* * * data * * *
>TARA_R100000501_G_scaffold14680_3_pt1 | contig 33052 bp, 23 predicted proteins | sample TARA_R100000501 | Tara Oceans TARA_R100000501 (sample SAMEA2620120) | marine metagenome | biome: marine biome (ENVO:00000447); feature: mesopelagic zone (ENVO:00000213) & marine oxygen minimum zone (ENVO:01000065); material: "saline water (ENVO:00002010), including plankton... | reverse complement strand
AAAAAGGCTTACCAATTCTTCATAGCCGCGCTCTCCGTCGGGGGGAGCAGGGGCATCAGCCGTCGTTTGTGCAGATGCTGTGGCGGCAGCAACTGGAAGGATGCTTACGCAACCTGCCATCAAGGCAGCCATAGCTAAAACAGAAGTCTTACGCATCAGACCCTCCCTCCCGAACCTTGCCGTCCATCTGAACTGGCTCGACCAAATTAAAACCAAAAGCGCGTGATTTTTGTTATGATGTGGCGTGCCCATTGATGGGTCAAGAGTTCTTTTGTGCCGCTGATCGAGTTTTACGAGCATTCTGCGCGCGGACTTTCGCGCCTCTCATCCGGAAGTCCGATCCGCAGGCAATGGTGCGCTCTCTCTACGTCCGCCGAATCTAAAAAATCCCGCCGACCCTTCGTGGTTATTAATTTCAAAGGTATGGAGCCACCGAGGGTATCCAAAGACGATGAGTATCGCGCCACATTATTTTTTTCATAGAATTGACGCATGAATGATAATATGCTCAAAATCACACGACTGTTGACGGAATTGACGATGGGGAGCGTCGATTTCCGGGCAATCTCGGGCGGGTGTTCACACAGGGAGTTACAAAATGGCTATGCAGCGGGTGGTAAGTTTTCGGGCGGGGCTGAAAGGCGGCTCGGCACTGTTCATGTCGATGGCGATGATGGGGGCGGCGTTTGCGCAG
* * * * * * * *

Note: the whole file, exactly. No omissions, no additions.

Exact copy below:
>TARA_R100000501_G_scaffold14680_3_pt1 | contig 33052 bp, 23 predicted proteins | sample TARA_R100000501 | Tara Oceans TARA_R100000501 (sample SAMEA2620120) | marine metagenome | biome: marine biome (ENVO:00000447); feature: mesopelagic zone (ENVO:00000213) & marine oxygen minimum zone (ENVO:01000065); material: "saline water (ENVO:00002010), including plankton... | reverse complement strand
AAAAAGGCTTACCAATTCTTCATAGCCGCGCTCTCCGTCGGGGGGAGCAGGGGCATCAGCCGTCGTTTGTGCAGATGCTGTGGCGGCAGCAACTGGAAGGATGCTTACGCAACCTGCCATCAAGGCAGCCATAGCTAAAACAGAAGTCTTACGCATCAGACCCTCCCTCCCGAACCTTGCCGTCCATCTGAACTGGCTCGACCAAATTAAAACCAAAAGCGCGTGATTTTTGTTATGATGTGGCGTGCCCATTGATGGGTCAAGAGTTCTTTTGTGCCGCTGATCGAGTTTTACGAGCATTCTGCGCGCGGACTTTCGCGCCTCTCATCCGGAAGTCCGATCCGCAGGCAATGGTGCGCTCTCTCTACGTCCGCCGAATCTAAAAAATCCCGCCGACCCTTCGTGGTTATTAATTTCAAAGGTATGGAGCCACCGAGGGTATCCAAAGACGATGAGTATCGCGCCACATTATTTTTTTCATAGAATTGACGCATGAATGATAATATGCTCAAAATCACACGACTGTTGACGGAATTGACGATGGGGAGCGTCGATTTCCGGGCAATCTCGGGCGGGTGTTCACACAGGGAGTTACAAAATGGCTATGCAGCGGGTGGTAAGTTTTCGGGCGGGGCTGAAAGGCGGCTCGGCACTGTTCATGTCGATGGCGATGATGGGGGCGGCGTTTGCGCAG